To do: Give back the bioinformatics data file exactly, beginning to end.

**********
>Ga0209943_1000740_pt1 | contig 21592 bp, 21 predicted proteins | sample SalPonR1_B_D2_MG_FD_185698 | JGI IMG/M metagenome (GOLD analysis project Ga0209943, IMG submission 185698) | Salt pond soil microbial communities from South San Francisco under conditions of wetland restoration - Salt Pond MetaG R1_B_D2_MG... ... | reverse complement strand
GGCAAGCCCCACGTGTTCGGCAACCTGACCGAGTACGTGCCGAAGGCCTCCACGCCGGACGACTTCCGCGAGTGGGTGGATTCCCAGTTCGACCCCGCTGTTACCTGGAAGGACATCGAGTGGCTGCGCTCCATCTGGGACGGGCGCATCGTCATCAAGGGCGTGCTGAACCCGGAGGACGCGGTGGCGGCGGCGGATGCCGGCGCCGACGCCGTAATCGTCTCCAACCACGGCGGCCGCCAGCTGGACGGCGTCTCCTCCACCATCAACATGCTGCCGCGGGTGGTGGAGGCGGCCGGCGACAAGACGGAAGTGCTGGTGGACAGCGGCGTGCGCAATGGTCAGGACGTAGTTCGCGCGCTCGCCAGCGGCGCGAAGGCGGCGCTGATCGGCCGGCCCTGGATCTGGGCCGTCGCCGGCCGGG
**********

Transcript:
>Ga0209943_1000740_pt1 | contig 21592 bp, 21 predicted proteins | sample SalPonR1_B_D2_MG_FD_185698 | JGI IMG/M metagenome (GOLD analysis project Ga0209943, IMG submission 185698) | Salt pond soil microbial communities from South San Francisco under conditions of wetland restoration - Salt Pond MetaG R1_B_D2_MG... ... | reverse complement strand
GGCAAGCCCCACGTGTTCGGCAACCTGACCGAGTACGTGCCGAAGGCCTCCACGCCGGACGACTTCCGCGAGTGGGTGGATTCCCAGTTCGACCCCGCTGTTACCTGGAAGGACATCGAGTGGCTGCGCTCCATCTGGGACGGGCGCATCGTCATCAAGGGCGTGCTGAACCCGGAGGACGCGGTGGCGGCGGCGGATGCCGGCGCCGACGCCGTAATCGTCTCCAACCACGGCGGCCGCCAGCTGGACGGCGTCTCCTCCACCATCAACATGCTGCCGCGGGTGGTGGAGGCGGCCGGCGACAAGACGGAAGTGCTGGTGGACAGCGGCGTGCGCAATGGTCAGGACGTAGTTCGCGCGCTCGCCAGCGGCGCGAAGGCGGCGCTGATCGGCCGGCCCTGGATCTGGGCCGTCGCCGGCCGGG